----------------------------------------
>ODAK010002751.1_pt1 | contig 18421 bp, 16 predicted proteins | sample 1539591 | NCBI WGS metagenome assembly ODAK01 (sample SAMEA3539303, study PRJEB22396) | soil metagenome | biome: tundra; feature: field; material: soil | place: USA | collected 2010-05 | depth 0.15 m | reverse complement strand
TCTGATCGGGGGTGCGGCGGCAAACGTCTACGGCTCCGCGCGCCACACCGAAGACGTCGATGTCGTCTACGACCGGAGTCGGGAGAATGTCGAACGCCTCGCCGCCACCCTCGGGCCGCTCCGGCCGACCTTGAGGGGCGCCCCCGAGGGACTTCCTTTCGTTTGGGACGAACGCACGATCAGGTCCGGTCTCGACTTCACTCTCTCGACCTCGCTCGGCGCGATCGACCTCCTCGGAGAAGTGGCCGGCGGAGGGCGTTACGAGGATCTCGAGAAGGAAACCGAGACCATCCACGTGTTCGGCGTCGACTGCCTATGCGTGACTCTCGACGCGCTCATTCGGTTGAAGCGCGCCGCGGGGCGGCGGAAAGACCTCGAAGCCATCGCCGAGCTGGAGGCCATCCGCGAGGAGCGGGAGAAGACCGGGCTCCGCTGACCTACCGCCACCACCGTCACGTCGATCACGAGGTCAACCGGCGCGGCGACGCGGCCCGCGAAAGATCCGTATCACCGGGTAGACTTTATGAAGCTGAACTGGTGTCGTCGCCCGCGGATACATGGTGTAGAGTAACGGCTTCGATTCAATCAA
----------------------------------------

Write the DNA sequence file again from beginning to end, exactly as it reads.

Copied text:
>ODAK010002751.1_pt1 | contig 18421 bp, 16 predicted proteins | sample 1539591 | NCBI WGS metagenome assembly ODAK01 (sample SAMEA3539303, study PRJEB22396) | soil metagenome | biome: tundra; feature: field; material: soil | place: USA | collected 2010-05 | depth 0.15 m | reverse complement strand
TCTGATCGGGGGTGCGGCGGCAAACGTCTACGGCTCCGCGCGCCACACCGAAGACGTCGATGTCGTCTACGACCGGAGTCGGGAGAATGTCGAACGCCTCGCCGCCACCCTCGGGCCGCTCCGGCCGACCTTGAGGGGCGCCCCCGAGGGACTTCCTTTCGTTTGGGACGAACGCACGATCAGGTCCGGTCTCGACTTCACTCTCTCGACCTCGCTCGGCGCGATCGACCTCCTCGGAGAAGTGGCCGGCGGAGGGCGTTACGAGGATCTCGAGAAGGAAACCGAGACCATCCACGTGTTCGGCGTCGACTGCCTATGCGTGACTCTCGACGCGCTCATTCGGTTGAAGCGCGCCGCGGGGCGGCGGAAAGACCTCGAAGCCATCGCCGAGCTGGAGGCCATCCGCGAGGAGCGGGAGAAGACCGGGCTCCGCTGACCTACCGCCACCACCGTCACGTCGATCACGAGGTCAACCGGCGCGGCGACGCGGCCCGCGAAAGATCCGTATCACCGGGTAGACTTTATGAAGCTGAACTGGTGTCGTCGCCCGCGGATACATGGTGTAGAGTAACGGCTTCGATTCAATCAA